Knock, knock. Who's there? In Queen Creek chances are good it's a solicitor. Some residents say their neighborhoods are experiencing an increase in door-to-door sales, as the economy worsens and people are trying to earn money.
Scott Brosnan, who lives in The Villages at Queen Creek, said he gets everything from religious groups to aggressive door-to-door sales people. He said they come at all hours but is particularly angered when they come knocking while he's getting his young children fed and ready for bed.
He's written e-mails to town officials about the problem.
"There are other ways to make a buck other than pounding on people's doors," Brosnan said. "If I don't answer the door, they keep ringing the door bell."
Brosnan said he's noticed a slight increase in solicitors since he moved to town more than three years ago and would like to see something done about it. He said he's called the sheriff's office after being berated by a magazine saleswoman for not listening to her.Brosnan said he's also had salespeople wait in his driveway as he gets out of his car when he gets home.
"You can't be bothering people on their property," he said. "I don't think they should be able to do it. Spend the money on advertising or put a flier on my door."
Joe Kolnick lives in the Cortina neighborhood on the edge of Queen Creek. Though he hasn't noticed an increase in solicitors, he has armed himself with a "no soliciting" sign at his front door.
"I'm a fan of the 'no solicitation' signs," he said. "What's more of a burden is the stuff left on our doors. I think most people just throw them out."
Kolnick said solicitors also run the gamut in his neighborhood, from charity and religious groups to sales. He said he also gets his share of solicitors at his two Cold Stone Creamery locations in Queen Creek and Gilbert.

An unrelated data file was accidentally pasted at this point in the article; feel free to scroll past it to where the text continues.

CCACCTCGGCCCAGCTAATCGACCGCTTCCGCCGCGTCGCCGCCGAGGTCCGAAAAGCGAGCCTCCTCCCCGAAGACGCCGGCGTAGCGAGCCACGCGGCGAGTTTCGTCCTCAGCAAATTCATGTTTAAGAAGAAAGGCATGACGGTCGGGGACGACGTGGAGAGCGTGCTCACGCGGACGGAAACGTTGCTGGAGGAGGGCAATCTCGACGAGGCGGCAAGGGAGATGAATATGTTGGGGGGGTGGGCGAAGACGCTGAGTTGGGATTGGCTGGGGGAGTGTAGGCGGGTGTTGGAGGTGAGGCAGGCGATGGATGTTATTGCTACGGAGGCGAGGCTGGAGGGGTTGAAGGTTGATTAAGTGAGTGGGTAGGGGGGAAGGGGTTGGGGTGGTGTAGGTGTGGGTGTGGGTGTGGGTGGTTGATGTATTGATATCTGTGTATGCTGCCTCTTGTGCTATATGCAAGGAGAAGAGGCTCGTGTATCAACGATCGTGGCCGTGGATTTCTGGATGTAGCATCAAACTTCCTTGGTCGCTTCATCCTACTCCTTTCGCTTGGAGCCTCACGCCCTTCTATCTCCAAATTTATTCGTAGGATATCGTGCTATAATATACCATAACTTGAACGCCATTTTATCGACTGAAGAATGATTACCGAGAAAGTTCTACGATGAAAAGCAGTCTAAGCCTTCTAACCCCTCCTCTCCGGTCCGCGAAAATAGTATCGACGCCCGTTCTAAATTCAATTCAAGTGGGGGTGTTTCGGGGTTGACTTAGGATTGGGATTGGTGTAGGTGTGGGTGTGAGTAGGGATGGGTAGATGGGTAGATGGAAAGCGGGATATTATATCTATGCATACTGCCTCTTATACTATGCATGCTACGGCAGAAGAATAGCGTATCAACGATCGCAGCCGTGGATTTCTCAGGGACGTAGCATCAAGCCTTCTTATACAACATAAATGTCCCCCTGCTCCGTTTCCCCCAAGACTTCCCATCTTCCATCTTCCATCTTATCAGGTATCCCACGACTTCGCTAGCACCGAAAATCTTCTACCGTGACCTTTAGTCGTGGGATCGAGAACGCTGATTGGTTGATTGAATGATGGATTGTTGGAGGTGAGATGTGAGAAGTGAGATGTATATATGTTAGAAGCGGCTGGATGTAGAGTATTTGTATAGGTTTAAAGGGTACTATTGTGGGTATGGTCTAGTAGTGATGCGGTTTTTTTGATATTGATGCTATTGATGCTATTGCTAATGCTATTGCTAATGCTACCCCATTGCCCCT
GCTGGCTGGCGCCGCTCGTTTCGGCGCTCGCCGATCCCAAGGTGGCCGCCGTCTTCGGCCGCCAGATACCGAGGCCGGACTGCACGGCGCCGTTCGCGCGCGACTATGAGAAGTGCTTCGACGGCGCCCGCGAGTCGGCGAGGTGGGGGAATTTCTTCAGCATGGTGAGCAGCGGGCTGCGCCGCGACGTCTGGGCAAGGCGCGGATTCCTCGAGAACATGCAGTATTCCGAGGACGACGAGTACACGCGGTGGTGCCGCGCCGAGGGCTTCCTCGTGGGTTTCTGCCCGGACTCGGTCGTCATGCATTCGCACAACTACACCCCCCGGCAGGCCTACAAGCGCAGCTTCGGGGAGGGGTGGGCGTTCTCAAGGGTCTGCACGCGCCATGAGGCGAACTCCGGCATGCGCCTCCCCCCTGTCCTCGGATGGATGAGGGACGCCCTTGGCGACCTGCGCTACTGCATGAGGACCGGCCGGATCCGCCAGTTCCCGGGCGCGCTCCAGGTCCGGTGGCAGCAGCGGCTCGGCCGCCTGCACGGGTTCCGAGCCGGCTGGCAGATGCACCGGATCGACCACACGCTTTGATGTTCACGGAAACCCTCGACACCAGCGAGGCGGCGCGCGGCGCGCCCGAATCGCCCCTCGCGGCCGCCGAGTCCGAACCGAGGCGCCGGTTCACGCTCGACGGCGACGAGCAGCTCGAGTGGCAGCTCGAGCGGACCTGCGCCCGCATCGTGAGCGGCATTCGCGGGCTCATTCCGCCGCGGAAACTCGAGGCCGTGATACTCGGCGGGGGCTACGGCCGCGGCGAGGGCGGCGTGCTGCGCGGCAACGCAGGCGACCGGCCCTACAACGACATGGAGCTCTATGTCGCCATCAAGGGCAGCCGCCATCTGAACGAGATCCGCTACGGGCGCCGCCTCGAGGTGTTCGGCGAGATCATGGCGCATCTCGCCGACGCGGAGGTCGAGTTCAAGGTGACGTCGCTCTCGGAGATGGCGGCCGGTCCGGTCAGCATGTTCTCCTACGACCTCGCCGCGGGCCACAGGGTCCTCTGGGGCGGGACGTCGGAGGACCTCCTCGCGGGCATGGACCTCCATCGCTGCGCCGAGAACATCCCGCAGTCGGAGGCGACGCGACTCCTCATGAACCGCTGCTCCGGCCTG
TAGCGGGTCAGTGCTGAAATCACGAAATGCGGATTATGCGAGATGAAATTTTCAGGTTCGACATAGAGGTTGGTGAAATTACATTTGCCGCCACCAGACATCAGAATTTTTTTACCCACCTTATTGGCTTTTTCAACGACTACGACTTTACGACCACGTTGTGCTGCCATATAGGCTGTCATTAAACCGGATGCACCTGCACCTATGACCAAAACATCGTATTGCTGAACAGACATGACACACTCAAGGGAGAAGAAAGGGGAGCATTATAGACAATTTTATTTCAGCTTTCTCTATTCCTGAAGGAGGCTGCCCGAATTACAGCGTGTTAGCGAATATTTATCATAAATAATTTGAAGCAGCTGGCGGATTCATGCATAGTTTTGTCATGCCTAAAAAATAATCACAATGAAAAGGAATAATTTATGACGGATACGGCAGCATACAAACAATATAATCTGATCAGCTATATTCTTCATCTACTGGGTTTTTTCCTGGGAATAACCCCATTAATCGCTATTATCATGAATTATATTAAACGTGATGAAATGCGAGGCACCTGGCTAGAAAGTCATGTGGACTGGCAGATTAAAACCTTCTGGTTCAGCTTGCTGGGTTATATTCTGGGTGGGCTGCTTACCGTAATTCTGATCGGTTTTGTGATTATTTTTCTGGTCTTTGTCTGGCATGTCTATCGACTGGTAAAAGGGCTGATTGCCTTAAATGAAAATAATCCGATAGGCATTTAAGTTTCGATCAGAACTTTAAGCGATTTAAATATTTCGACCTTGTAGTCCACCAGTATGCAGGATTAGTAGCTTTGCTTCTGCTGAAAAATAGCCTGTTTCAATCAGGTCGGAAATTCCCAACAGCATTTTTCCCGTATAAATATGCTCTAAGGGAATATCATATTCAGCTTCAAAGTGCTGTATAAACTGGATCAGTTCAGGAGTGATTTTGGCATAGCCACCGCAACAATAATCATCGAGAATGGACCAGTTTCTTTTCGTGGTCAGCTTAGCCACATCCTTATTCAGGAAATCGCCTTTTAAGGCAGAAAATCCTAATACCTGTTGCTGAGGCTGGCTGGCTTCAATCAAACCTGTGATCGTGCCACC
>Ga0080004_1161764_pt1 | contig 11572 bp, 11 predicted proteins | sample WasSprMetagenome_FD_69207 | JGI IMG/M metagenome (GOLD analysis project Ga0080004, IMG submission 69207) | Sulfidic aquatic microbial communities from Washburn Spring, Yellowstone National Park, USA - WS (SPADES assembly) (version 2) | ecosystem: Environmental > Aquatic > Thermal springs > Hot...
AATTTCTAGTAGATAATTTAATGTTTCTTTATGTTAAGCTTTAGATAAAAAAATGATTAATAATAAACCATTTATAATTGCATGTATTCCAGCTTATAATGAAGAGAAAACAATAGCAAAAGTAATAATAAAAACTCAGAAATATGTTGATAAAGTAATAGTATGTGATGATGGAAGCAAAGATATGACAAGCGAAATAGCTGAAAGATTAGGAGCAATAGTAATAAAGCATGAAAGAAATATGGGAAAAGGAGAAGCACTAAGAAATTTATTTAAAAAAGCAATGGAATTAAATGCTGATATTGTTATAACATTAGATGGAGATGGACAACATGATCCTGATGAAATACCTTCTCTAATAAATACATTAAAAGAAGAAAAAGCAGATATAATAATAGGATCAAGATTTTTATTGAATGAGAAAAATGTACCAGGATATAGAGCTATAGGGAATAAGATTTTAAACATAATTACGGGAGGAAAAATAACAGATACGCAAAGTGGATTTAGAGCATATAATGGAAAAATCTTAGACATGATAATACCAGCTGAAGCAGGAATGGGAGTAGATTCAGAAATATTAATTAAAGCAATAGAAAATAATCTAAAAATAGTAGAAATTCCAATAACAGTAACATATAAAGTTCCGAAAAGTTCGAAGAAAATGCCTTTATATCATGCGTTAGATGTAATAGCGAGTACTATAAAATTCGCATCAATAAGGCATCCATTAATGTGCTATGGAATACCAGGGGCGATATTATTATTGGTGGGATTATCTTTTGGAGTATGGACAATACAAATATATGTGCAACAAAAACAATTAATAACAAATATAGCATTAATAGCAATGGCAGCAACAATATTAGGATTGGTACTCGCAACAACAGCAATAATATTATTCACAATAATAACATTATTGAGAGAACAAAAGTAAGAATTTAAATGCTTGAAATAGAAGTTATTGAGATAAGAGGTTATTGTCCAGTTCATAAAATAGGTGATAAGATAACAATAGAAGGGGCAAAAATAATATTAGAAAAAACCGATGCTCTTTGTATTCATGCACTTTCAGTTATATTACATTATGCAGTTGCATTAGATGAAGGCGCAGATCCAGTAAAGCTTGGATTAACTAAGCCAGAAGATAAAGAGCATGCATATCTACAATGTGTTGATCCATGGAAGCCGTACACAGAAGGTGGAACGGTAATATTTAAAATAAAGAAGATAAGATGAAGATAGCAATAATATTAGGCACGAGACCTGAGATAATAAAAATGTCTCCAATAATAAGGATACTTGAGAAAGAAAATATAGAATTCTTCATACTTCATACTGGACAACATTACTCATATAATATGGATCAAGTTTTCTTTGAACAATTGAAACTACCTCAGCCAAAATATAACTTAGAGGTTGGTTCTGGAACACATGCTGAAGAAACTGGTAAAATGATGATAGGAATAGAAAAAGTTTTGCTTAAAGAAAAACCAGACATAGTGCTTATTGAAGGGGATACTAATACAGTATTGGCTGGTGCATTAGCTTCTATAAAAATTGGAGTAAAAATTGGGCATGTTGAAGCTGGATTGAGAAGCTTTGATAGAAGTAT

"There's never a good time - it's like a sales call," he said.
Queen Creek's neighborhood preservation supervisor, John Lichtenberger, said that while there isn't anything officials can do about nonprofit and religious groups, "no soliciting" signs do have teeth when it comes to door-to-door sales.
"If they put no soliciting signs up then we have grounds to contact these people," he said.
Lichtenberger said they call the peddlers and initially warn them to stop.
"If they continued to go to homes we can file charges against them," he said, adding that the offense is a misdemeanor.
That violation carries with it potentially six months in jail and up to a $2,500 fine.
"If we find them, which we generally don't, we would also question them about having a business license," Lichtenberger said.
Licenses covering door-to-door sales are generally $250 per quarter.
"Nonprofits and religious groups are pretty much exempt," Lichtenberger said. "They can go door to door as much as they want to," he said. "They just need to fill out a form with the town clerk."
That form doesn't cost the nonprofit anything and puts the town on notice that nonprofits are out in the community going door to door, he said.
Lichtenberger encourages residents to post "no soliciting" signs if they don't want solicitors coming to their doors. But he also notes that the town hasn't received many complaints. Since 2000, he said, there have been five or six complaints.